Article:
Glycosaminoglycans (GAGs), also known as mucopolysaccharides, form an important component of connective tissues. Chondroitin Sulphate and Heparin are two well-known examples of GAGs.
Science has validated the use of glucosamine sulfate (the stable form of glucosamine with a mineral salt) as a treatment for osteoarthritis1, and both chondroitin and collagen show promise in arthritis treatment. The presence of these compounds may explain the effects of deer antler velvet on joint tissue.2,3
IGF-1 (SOMATOMEDIN C)
Deer antler velvet also contains male and female hormones, including Insulin-like growth factor I (IGF-1) – a hormone that’s produced in the liver as a response to growth hormone (HGH) stimulation.
WHAT IS HGH, AND HOW DOES IT RELATE TO IGF-1?
HGH stands for Human Growth Hormone (also known as Somatotropin), an amino acid produced in the pituitary gland of the brain. HGH plays an important role in human development by affecting skeletal growth.
HGH levels are high during childhood, and peak at adolescence. During puberty, HGH levels determine height and bone size. After puberty, HGH levels start to decline, and by age 61 decrease to 20% of what they were at age 21.
HGH is continually produced throughout the human lifecycle, and continues to regulate the body’s metabolism. HGH is carried into the liver and partially converted into IGF-1 (see below).
Increases in these hormones may also lead to increases in circulating levels of free testosterone. Deer antler velvet has been used to boost libido and sex drive, and the elevation of these hormones may explain these effects.
WHAT ARE IGF-1, SOMATOMEDIN C, AND NSILA?
IGF-1 (Insulin-like Growth Factor 1) was known as “Nonsuppressible Insulin-Like Activity” (NSILA) in the 1970s, and as “Somatomedin C” in the 1980s.
IGF-1 is a protein hormone similar in molecular structure to insulin. IGF-1 plays an important role in childhood growth and continues to have anabolic effects in adults.
IGF-1 is produced by the liver upon stimulation by HGH (human growth hormone, see above), and stimulates and regulates cell growth and multiplication in bones, cartilage, and nerve cells, among other things.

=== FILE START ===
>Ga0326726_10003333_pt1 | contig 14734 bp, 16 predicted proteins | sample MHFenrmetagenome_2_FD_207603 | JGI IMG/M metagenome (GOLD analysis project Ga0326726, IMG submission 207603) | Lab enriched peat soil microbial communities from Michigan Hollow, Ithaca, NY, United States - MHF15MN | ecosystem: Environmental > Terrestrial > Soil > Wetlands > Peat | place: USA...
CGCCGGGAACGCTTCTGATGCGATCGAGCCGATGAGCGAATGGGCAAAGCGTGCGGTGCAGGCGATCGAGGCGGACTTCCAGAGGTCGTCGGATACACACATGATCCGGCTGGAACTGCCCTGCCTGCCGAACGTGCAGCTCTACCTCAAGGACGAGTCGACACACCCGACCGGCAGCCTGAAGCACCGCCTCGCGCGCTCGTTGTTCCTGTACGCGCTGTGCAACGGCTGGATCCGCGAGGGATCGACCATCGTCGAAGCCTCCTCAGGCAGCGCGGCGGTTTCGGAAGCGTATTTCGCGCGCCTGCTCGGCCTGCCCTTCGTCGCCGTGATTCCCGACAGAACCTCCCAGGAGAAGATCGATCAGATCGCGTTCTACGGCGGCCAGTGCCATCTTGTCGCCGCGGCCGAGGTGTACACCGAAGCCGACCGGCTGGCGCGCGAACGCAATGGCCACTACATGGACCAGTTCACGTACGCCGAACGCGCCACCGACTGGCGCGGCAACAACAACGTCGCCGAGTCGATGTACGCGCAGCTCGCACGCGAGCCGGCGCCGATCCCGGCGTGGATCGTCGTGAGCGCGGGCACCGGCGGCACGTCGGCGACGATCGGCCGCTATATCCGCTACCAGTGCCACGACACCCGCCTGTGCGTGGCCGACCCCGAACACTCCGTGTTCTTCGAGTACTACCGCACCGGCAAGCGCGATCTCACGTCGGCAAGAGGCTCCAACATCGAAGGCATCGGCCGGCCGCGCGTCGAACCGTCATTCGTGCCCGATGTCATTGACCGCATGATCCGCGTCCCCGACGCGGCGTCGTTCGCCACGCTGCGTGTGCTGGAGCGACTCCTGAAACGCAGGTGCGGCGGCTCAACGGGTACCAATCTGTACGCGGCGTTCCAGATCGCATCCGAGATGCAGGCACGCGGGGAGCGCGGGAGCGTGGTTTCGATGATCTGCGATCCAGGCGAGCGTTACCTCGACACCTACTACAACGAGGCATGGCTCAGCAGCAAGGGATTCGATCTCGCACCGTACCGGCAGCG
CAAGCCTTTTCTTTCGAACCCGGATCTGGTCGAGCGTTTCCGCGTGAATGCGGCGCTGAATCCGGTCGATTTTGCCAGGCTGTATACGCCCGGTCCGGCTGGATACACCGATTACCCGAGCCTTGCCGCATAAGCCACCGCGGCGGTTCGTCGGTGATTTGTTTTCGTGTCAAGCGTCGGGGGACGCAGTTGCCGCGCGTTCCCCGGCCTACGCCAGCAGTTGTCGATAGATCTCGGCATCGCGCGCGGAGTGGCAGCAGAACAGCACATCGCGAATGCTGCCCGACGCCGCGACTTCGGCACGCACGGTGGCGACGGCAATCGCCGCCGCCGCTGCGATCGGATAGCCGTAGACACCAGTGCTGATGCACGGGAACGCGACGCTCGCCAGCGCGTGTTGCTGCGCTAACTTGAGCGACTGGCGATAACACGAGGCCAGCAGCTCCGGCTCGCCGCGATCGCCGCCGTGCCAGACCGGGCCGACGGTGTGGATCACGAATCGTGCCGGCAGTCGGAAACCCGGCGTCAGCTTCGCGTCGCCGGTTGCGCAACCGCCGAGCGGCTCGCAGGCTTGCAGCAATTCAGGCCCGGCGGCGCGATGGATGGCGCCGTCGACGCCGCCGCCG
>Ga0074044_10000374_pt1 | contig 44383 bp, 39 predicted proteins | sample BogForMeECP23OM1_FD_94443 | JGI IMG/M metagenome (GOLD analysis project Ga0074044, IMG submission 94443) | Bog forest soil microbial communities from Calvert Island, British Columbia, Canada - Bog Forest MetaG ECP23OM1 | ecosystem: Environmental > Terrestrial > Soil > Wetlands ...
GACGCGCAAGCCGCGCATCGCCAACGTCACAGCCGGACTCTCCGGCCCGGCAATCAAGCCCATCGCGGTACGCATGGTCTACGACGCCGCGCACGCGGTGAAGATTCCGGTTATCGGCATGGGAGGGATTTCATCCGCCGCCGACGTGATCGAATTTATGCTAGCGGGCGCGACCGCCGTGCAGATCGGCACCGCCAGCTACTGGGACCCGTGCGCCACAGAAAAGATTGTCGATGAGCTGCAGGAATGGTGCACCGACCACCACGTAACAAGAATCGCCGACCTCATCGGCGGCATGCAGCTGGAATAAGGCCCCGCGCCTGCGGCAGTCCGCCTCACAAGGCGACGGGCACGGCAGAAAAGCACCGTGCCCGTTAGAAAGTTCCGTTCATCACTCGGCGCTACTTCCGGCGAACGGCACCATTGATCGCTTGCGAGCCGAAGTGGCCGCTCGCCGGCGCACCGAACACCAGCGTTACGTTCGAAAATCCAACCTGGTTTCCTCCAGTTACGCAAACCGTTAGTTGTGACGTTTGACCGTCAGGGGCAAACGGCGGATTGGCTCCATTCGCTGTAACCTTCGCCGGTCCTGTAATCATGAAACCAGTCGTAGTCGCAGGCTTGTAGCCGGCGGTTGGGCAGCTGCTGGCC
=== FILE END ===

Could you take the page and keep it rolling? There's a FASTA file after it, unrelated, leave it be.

WHO NEEDS IT?
WHAT ARE SOME SYMPTOMS OF DEFICIENCY?
Deer antler velvet is not an essential nutrient and no daily requirement (RDA) exists. No symptoms of deficiency exist. Healthy adults can benefit, however, from supplementing with deer antler velvet (see above).
HOW MUCH SHOULD BE TAKEN?
ARE THERE ANY SIDE EFFECTS?
No side-effects are known. It’s not known if deer antler velvet interacts with other drugs. Some people may have allergies to deer antler velvet.
Houpt J.B., McMillan R., Wein C., Paget-Dellio S.D. Effect of Glucosamine Hydrochloride in the Treatment of Pain of Osteoarthritis of the Knee. J Rheumatol 1999; 26:2423-30.
Ghosh P., Smith M., and Wells C. Second Line Agenda Osteoarthritis. In Dixon, J.S. and Furst, D.E., EDA Second Line Agents in the Treatment of Rheumatic Disease, Marcel Dekker, New York, p. 383, 1992.
Roden L. Effect of Hexosamines on the Synthesis of Chondoitin Sulfuric Acid in vitro. Ark Keml 1956; 10:3.
The truth is, gluten has the potential to cause internal inflammation inside your body and wreak tons of havoc. Inflammation inside your body has been linked to stubborn belly fat, chronic pain, and increased risk of diseases like Type 2 Diabetes, heart disease and even some forms of cancer.
It’s scary stuff. But most people feel lost when they hear they should be eating less bread, pasta, and cereal…what is there left to eat?
Going gluten free can be extremely hard if you don’t know which foods are the best choices. Lucky for you, I’m here to show you how easy going gluten free can really be.
Unfortunately, what I see most often is people turning to food with the “Gluten Free” label.
Foods labeled “gluten free” make millions claiming to be “healthy, diet foods”, but the truth is, they’re worse for you than their gluten alternatives.
Have you ever read the ingredients list on some of these foods?
They are heavily processed and contain chemical additives and artificial ingredients that are not only damaging to your health, but cause major weight gain. If you have turned to these gluten free foods in an effort to lose weight with no success, now you know why!
To get results on a gluten free diet, you need to eat real food that you’ll actually enjoy.
THE STRANGER AT THE GATE, pt.1
M.S.T of A. CHAPEL HILL, NC.
Temple #4. August 7,2016.
The Holy Koran of the MST of A…just serve your near of kin, and those that are no kin, the stranger at your gates, the foe who seeks …Chapter viii. V.13; MHK;
At a Sunday School meeting an Asiactic
male, whom had entered the Temple meeting in progress looking for help! This is the account
of the proceedings when encountered by the
Moorish participants already in the meeting.
Ira Hargraves-El, Chairman
Moorish Scholarship Fund
in Lower Manhattan and said, “I would hope to hear
an apology,” adding that he intended to turn around
and march into 1 Police Plaza for a “face-to-face”
“I want to know very clearly why I was treated in this
manner. Why would your officers act in this way?
Why would your officers actually indicate they would
do the exact same thing again?” Blake said.
Blake, who once worked for the Obama administration,
said he was attempting “to find out what was
happening” in a weekend dispute involving cops when
he was strong-armed by an officer.